In a little under four hours, Confederate resistance was subdued. By nightfall, the Union troops were all ashore and the Confederate hopes were pinned on the small three-gun battery in the center of the island.
After suffering through a sleepless rainy night, the Union troops marched out from the landing area at 7:30 a.m. Pushing down the road to the battery, Union soldiers pushed back Confederate skirmishers. Coming around the turn in the road, the Union forces saw their first view of the island’s main defense – the three-gun battery.
This battery, sitting astride the road, was thirty-five yards wide with a water-filled ditch eight feet wide and three feet deep guarding the front.
Supporting the three guns were about 1,000 poorly armed soldiers from various regiments. The field in front of the battery was seven hundred feet long by three hundred feet wide and surrounded by marshy swamps. It was these pools of black, slimy swampy ground that the Confederates put their faith in. They expected the Union force to funnel their attack down the roadway, as the swamps were too treacherous and impassable. They were proven wrong.
Although the ground was often hard to navigate, units became mixed, the air was filled with smoke from rifle and cannon fire, and the Union troops accidentally fired on each other, the various Union regiments were finally able to effectively attack the three-gun battery.
Struck from the front and both ends, the Confederates abandoned the works and fled back to their camps, strewing the road from the battlefield with the equipment that encumbered their flight.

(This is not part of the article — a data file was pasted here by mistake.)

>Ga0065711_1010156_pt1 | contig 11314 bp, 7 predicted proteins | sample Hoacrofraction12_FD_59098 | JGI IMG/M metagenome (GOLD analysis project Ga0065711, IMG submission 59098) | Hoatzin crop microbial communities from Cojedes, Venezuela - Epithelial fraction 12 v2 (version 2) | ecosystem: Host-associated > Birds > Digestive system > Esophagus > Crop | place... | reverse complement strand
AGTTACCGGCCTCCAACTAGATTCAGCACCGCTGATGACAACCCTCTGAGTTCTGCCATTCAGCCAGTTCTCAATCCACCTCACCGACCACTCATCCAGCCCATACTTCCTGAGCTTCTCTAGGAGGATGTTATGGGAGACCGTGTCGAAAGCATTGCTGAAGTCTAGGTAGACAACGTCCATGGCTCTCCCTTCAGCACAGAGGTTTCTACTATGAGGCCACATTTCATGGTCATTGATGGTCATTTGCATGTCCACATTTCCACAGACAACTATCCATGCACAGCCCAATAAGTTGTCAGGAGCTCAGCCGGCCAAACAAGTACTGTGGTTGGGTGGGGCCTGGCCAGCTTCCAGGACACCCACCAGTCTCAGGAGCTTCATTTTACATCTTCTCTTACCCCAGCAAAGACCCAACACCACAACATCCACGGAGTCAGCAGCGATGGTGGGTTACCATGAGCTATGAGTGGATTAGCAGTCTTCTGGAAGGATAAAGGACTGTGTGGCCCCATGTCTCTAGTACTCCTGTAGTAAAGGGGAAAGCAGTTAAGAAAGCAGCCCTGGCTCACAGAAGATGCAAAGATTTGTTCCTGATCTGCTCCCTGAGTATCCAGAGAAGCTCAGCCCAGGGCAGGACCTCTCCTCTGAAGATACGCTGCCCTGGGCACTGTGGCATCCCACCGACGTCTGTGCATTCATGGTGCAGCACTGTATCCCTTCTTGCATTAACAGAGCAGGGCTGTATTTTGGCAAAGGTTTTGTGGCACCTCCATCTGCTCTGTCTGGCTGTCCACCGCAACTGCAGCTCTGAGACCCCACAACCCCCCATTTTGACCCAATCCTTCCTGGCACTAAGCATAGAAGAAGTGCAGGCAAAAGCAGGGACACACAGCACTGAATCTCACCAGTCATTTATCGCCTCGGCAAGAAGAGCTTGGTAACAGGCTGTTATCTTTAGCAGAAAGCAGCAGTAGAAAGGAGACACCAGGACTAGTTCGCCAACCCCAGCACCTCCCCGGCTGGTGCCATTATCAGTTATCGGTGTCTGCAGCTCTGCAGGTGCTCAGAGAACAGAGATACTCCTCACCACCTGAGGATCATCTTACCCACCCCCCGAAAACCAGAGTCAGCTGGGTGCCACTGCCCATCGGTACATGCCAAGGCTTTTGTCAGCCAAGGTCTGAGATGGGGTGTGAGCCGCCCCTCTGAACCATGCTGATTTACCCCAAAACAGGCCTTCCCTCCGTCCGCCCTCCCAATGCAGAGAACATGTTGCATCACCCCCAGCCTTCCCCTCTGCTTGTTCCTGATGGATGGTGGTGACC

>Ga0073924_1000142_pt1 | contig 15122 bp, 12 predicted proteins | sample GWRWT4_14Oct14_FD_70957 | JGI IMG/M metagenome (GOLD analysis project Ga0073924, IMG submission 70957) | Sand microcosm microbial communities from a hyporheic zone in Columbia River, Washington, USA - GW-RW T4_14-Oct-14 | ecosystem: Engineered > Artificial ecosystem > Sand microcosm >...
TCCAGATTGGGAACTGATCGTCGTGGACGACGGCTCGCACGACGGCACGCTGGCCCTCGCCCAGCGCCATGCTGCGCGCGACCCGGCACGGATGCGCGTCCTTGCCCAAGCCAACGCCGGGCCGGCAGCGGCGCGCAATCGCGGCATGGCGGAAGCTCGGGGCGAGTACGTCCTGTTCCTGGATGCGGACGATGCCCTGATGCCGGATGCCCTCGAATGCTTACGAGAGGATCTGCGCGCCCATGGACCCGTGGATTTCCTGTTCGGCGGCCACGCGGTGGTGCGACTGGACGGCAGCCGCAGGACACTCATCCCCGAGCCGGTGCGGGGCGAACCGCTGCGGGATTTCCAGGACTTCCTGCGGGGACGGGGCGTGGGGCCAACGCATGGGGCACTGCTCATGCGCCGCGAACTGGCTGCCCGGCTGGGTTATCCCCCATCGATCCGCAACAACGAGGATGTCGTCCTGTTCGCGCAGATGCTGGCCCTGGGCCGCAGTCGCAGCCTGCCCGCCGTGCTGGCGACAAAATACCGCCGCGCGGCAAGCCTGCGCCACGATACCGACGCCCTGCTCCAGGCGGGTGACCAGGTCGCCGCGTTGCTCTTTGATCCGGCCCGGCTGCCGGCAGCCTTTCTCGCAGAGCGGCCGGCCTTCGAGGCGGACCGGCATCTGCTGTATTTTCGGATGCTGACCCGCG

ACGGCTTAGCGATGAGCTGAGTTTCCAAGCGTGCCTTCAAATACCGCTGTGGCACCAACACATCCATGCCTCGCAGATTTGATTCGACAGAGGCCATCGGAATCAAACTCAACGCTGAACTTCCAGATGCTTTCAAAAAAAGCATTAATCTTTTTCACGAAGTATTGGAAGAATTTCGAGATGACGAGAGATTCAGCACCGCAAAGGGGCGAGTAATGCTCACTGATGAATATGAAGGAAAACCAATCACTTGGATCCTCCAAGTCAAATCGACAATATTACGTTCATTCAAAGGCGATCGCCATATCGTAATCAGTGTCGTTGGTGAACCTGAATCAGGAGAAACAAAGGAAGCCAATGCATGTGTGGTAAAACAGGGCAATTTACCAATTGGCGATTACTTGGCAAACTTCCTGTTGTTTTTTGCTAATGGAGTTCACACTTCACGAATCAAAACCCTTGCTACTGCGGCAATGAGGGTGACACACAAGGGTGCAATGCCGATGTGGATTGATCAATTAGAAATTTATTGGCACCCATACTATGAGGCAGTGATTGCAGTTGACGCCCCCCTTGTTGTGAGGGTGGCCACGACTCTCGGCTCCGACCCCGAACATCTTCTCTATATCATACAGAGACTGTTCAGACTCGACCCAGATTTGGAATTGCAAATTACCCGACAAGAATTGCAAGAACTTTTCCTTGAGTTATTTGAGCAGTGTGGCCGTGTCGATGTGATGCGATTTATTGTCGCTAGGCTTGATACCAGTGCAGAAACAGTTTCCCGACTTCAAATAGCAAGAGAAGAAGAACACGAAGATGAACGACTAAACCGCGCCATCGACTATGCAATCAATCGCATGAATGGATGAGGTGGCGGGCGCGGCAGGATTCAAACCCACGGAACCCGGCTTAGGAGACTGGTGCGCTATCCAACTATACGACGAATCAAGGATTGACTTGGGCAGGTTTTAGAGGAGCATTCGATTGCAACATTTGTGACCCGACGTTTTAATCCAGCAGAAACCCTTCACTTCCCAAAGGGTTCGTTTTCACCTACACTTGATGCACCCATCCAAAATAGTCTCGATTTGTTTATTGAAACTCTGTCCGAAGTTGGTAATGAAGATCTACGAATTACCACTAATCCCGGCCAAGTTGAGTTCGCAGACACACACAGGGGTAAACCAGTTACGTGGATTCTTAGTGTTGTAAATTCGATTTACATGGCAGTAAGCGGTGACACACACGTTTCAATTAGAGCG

Some of the newly arrived Confederate troops attempted to row to Nags Head and safety but many were forced to return.
Confederate reinforcements coming from the northern shore of the island met the victorious Union soldiers and were pushed back into the Confederate camps where they were forced to surrender.
Roanoke Island was captured by Burnside at a very modest cost in casualties to his men.
Official Union losses were given as thirty-seven killed, 214 wounded, and thirteen missing. Confederate losses were only twenty-two killed and fifty-eight wounded. However, 2,500 Confederate soldiers surrendered.
The Union, which was still reeling from the Bull Run disaster, garnered much more than just war material from this victory.
Coupled with the February 15, 1862, victory at Fort Donelson in Tennessee, the Union war effort got a much-needed boost; the Union war spirit was reborn with the reduction of Roanoke Island.
On a military front, the capture of Roanoke Island opened up the interior riverine port cities, such as Plymouth and New Bern, to direct invasion as well as to threaten Morehead City, North Carolina and Norfolk, Virginia from their weaker rear areas.
By the summer of 1862, all of the above cities had fallen to Union forces and seriously threatened the vital rail line from the Confederate capital in Richmond, Virginia to its only east coast blockade running port in Wilmington, North Carolina.
With the huge success at Roanoke Island, the Union stranglehold on the South was ever tightening.
Though the victory of Roanoke Island may seem small with the passage of time and the historical recountings of major battles like Gettysburg and Vicksburg, this short battle on a tiny island on the Outer Banks may have helped change the tide for the Union war effort.
Though there are no battlefields or forts left on the Outer Banks, this battle and the subsequent occupation by the Union Army are important to the history of this area and the people who live here.
*This article was originally published at www.nps.gov